Stocks to Avoid Now?

If you're thinking of selling your stocks, you're not alone. According to insider tracker Form 4 Oracle, executives at these three firms cashed in shares last week:

The week's selling

Company

Closing Price 2/20/09

Total Value Sold

52-Week Change

Owens & Minor (NYSE: OMI  )

$36.83

$3,653,449

(14.9%)

Compass Minerals International (NYSE: CMP  )

$56.17

$688,951

3.4%

NetSuite (NYSE: N  )

$8.96

$89,365

(58.1%)

Sources: Fool.com, Yahoo! Finance, Form 4 Oracle.

Insiders sell for many reasons, ranging from compensation to estate or tax planning to just plain getting out, but the reasons are rarely (if ever) given. Having said that, these are open market sales, made by executives who have 100% control over the timing of their trades. Not so at Equinix (Nasdaq: EQIX  ) and Omniture (Nasdaq: OMTR  ) , whose insiders have mostly been cashing in on a predetermined schedule known as a 10b5-1 trading plan.

Firms typically find their way here because those selling either exhibit good timing or are dumping significant portions of their stakes. G. Gilmer Minor III, chairman of the board of his namesake company, Owens & Minor, has shown anything but good timing in the past. He bought shares of SunTrust Banks (NYSE: STI  ) in July at $37.99 apiece. The stock is down more than 80% since.

So timing isn't the issue with Minor, volume is. He's dumped roughly 50% of his reported stake in Owens & Minor since March 4, 2008, when the company tallied ownership data for a proxy statement. More than a third of that selling was executed last Wednesday, at $36.49 a share.

Two weeks prior, Owens & Minor bumped the high end of its 2009 profit guidance to $2.70 per share, but trimmed the low end of its revenue growth guidance to 8%. Mixed signals? I'll say. Factor in Minor's selling and, on uncertainty alone, this strikes me as a stock to avoid.

Is this compass pointing south?
Compass Minerals, like Owens & Minor, gets mostly good ratings from our 125,000-strong Motley Fool CAPS community:

Metric

Compass Minerals

CAPS stars (5 max)

****

Total ratings

524

Percent Bulls

96.4%

Percent Bears

3.6%

Bullish pitches

58 out of 59

Data current as of Feb. 22, 2009.

They've good reason to like the stock. Following the worst year for dividends in five decades, management earlier this month announced a 6% dividend increase. Compass has boosted its payout in each of the last six years.

What's more, salt production is good business. I should know; I lived in Syracuse, New York for two years, and nowhere is salt more widely used to keep icy roads clear. So long as Old Man Winter keeps blowing cold, there'll be a need for Compass' salty services.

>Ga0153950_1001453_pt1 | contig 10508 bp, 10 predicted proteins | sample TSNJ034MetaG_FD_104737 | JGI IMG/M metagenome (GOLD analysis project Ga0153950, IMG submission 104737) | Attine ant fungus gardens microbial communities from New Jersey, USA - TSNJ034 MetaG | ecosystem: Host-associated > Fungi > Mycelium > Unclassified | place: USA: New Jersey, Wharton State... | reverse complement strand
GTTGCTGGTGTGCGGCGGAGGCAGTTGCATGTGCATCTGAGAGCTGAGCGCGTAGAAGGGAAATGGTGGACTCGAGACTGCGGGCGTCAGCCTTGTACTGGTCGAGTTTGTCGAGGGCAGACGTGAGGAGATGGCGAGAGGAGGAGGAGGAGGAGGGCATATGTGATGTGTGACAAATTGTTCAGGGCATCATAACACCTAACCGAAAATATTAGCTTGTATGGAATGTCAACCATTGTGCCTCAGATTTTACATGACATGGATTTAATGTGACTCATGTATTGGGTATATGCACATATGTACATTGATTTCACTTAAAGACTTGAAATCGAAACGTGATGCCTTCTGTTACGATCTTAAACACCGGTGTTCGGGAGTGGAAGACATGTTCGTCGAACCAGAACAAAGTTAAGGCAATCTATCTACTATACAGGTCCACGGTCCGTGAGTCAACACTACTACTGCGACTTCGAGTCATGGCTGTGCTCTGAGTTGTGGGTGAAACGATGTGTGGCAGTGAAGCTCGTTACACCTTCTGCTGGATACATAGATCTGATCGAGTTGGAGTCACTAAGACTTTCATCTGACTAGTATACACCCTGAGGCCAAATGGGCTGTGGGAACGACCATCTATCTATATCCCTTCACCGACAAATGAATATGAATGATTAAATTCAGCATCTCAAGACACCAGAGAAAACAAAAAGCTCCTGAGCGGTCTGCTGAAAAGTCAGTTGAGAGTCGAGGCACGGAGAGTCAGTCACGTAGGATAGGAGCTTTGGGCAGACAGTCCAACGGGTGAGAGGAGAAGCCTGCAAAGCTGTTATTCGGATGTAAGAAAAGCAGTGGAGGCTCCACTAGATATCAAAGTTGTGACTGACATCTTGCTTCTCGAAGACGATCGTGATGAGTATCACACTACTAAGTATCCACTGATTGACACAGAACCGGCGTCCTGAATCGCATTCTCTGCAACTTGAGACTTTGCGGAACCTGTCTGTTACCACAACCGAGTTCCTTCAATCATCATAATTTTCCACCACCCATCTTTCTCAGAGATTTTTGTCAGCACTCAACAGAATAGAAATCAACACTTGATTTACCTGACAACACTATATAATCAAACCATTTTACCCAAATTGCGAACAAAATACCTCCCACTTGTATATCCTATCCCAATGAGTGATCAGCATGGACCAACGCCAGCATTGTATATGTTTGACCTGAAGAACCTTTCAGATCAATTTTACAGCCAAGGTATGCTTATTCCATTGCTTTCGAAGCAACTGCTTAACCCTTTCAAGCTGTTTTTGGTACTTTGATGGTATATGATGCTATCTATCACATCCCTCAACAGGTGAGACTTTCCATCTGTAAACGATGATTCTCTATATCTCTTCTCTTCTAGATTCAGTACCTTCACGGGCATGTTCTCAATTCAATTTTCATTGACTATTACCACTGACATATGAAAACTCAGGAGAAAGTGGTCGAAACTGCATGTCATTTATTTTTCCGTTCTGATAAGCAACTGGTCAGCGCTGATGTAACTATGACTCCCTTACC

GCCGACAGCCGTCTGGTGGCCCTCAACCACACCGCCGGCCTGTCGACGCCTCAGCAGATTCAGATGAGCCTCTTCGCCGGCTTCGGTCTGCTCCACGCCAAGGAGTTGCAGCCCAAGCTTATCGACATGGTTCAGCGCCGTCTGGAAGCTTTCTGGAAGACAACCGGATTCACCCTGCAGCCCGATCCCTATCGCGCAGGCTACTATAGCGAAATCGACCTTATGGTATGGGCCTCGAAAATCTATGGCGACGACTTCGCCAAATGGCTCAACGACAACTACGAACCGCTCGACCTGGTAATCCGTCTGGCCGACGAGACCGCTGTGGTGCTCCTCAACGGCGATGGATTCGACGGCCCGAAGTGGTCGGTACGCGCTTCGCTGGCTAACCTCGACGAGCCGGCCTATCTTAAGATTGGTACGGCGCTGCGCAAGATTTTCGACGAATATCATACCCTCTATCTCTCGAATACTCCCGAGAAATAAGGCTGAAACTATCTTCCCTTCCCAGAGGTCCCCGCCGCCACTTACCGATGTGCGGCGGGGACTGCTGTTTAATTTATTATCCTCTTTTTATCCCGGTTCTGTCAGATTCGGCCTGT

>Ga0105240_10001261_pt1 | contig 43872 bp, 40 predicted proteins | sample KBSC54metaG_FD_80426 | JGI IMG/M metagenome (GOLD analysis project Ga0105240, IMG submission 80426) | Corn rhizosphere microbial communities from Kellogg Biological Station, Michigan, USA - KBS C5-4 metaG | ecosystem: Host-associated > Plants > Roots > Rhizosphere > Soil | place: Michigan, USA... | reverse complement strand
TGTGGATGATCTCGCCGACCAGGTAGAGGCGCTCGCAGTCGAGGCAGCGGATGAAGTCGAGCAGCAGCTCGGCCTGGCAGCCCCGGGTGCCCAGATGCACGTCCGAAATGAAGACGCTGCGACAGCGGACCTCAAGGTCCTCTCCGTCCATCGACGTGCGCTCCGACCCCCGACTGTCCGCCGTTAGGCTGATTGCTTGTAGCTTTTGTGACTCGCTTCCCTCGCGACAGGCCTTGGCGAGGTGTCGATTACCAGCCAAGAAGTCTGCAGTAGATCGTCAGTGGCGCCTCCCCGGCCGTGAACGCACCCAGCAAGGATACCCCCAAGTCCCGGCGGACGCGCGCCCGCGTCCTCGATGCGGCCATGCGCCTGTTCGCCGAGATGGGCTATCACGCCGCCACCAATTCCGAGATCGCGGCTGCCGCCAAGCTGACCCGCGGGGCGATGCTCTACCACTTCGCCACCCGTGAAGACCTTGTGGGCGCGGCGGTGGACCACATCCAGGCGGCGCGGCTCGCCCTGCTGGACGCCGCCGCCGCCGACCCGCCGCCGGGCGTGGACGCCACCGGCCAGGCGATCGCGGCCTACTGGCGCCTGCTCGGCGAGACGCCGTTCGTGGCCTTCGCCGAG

Compass also sells potash fertilizer like PotashCorp (NYSE: POT  ) , but competition isn't easily found in its core rock salt business.

"Great mid-cap company with a decent dividend. Deals in basic commodities; deicer salt and SOP. Wide business moat with limited competition," wrote CAPS investor jawilde earlier this month. "Has been able to raise prices as needed. Do not see any reason why this 'hidden gem' will not continue growing for quite some time."

That's a strong endorsement. So, why are insiders selling? General Manager Ronald Bryan and Rodney Underdown, combined, have sold close to $700,000 worth of stock over the past week.

Ownership isn't a concern; even after the sales, both executives maintain a healthy stake in the business via options. What's troubling is the timing. If Compass is as cheap and well-positioned as CAPS investors believe, isn't now the time to be buying? Color me confused.

There's your update. See you back here on Friday for more stocks you should avoid.

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Fool contributor Tim Beyers also writes for Motley Fool Rule Breakers. Omniture is a Stock Advisor selection. Try either of these market-beating services free for 30 days.

Tim didn't own stock in any of the companies mentioned in this article at the time of publication. Check out his portfolio holdings and Foolish writings, or connect with him on Twitter as @milehighfool.

The Motley Fool is also on Twitter as @TheMotleyFool. Its disclosure policy is the undisputed heavyweight champ among disclosure policies.


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  • Report this Comment On February 23, 2009, at 4:20 PM, Seano67 wrote:

    Stocks to avoid now? How about all of them? Nothing's safe or reliable anymore. There is not a dividend that's safe, not a sector nor industry, not a geographic region- everything's getting slaughtered out there.

    I'm about ready to swallow my losses and just pull the hell out already, but something's stopping me. I don't know, maybe I just need to go ahead and lose it all.

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